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Here are some ideas for organising a memorial event to celebrate the life of someone you’ve lost. 

By Hannah Jackson-McCamley, Funeral Celebrant

Hannah is an experienced celebrant who specialises in unique services that truly reflect the person that has died and the needs of those left behind. She is passionate about people, music, literature and travel and is training to be a psychotherapist.

What is a memorial ceremony?

While a memorial honours the life of a person who has died, it tends to be a much more joyful and uplifting event than a funeral.

The ceremony can be as simple or extravagant as you want. I’ve led very formal events, casual and relaxed ones. The tone is set by the person being remembered and the people attending. 

Memorials don’t have to be expensive or involve lots of work. Always ask for help – many people like to be involved and show that they care. 

Here are some ideas to think about (these might be useful for planning a funeral too):

Timing

Tone and structure

Venue and decorations

A memorial doesn’t need to be sombre – let your loved one’s personality guide you. 

Speeches and tributes

Rituals

Music

Food and drink

Invitations

This isn’t a wedding so an email will do fine. You could include a picture of your person, plus:

Whatever you decide, the most important thing is to feel that you are memorialising your loved one in a meaningful way that brings you and your family comfort as you navigate life without them.

Grief after bereavement doesn’t end with the funeral, and there are lots of ways to continue honouring the person who has died and find comfort in the process. By Hannah Jackson-McCamley, Funeral Celebrant

Hannah is an experienced celebrant who specialises in unique services that truly reflect the person that has died and the needs of those left behind. She is passionate about people, music, literature and travel and is training to be a psychotherapist.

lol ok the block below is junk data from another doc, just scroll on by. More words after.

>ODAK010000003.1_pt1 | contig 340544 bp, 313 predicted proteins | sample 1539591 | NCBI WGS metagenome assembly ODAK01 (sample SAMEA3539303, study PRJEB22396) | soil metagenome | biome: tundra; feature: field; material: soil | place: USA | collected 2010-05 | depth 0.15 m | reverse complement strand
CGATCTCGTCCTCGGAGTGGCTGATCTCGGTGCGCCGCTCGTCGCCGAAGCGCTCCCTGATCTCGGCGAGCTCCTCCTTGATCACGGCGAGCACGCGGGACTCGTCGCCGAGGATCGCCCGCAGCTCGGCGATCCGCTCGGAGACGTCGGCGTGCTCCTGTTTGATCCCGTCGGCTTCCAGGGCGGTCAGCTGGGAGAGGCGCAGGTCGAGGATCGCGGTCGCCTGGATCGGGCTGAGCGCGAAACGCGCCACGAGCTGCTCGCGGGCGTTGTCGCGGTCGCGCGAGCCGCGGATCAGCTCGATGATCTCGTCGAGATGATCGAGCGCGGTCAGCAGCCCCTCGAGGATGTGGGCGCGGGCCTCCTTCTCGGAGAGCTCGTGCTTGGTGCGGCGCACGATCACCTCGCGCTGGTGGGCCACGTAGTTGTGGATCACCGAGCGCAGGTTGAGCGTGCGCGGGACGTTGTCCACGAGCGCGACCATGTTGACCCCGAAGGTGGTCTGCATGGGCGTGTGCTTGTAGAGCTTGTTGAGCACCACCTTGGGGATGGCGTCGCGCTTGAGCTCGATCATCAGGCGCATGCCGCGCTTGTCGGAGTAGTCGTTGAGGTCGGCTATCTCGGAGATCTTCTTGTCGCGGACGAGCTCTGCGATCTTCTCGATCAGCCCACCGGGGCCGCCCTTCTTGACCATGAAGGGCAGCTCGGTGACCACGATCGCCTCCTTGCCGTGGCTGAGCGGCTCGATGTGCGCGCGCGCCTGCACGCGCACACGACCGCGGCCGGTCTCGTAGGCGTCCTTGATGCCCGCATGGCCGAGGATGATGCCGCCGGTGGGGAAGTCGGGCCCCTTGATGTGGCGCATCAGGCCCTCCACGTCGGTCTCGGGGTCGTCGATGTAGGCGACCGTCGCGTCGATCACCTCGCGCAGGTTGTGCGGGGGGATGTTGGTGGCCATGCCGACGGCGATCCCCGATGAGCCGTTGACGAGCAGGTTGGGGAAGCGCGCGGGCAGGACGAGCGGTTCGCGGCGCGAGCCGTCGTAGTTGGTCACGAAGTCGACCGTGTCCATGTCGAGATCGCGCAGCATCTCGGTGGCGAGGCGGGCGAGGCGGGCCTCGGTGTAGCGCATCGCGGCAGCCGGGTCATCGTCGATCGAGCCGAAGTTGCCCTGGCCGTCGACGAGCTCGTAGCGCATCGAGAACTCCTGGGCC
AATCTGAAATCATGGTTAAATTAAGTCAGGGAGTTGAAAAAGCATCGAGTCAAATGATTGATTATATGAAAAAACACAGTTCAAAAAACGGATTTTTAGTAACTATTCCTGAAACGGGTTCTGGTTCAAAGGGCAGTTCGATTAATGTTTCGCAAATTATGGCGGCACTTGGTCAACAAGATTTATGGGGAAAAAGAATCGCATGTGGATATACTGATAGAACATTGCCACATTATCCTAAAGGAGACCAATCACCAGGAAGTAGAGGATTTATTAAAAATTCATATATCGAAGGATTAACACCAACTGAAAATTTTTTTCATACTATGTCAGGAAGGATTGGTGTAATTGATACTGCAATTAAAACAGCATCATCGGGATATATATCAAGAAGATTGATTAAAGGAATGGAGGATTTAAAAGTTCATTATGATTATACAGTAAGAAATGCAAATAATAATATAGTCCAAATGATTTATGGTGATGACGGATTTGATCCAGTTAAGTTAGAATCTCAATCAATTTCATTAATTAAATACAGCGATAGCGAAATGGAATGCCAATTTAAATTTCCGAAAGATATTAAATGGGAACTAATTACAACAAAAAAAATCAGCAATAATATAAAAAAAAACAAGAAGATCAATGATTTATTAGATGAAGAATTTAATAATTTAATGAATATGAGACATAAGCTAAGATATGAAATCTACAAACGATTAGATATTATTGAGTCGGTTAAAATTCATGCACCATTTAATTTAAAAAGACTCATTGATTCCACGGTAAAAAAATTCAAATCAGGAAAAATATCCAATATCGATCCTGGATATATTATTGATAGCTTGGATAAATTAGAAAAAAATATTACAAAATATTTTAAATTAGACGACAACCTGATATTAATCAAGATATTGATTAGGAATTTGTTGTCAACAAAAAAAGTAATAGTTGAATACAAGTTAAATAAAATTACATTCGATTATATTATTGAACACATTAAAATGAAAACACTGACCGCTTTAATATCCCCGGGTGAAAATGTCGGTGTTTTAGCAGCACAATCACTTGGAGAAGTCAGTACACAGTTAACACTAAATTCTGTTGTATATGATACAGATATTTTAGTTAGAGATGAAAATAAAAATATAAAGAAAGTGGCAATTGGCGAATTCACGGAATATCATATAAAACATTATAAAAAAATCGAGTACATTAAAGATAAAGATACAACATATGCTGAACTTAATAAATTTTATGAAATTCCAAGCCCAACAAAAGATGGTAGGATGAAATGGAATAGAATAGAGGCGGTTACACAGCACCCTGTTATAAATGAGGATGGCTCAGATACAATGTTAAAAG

When someone you love dies, it might seem as if life returns to “normal” for those around you once the funeral is over. Relatives might check in less often, and offerings of flowers or food dry up as friends assume you’re starting to ‘get over’ your bereavement.

Death, unfortunately, isn’t something we ever get over. But we can try to make peace with what has happened and even find joy when thinking of the past.

What does it mean to memorialise someone?

My experience as a celebrant has taught me that finding different ways to remember the person that has died can really help us cope with our grief. When everything feels chaotic and the world is a little emptier than before, creating rituals that hold meaning can give you a sense of control and positivity.

It might be hard to look at old photos of happier times or listen to songs your lost person played when you were a kid. But a simple memorial rite can also alleviate pain and give you a sense of the person still being present in your life.

A memorial may sound a little grand – I’m not talking about unveiling a statue or starting a foundation in their name (although if that’s how you want to create a legacy, go for it – see below for more ideas!).

Memorials can be simple things that you hold close or share just with family and friends. Here are some suggestions:

Memorialising someone by yourself

Memorialising with others

Memorials that involve money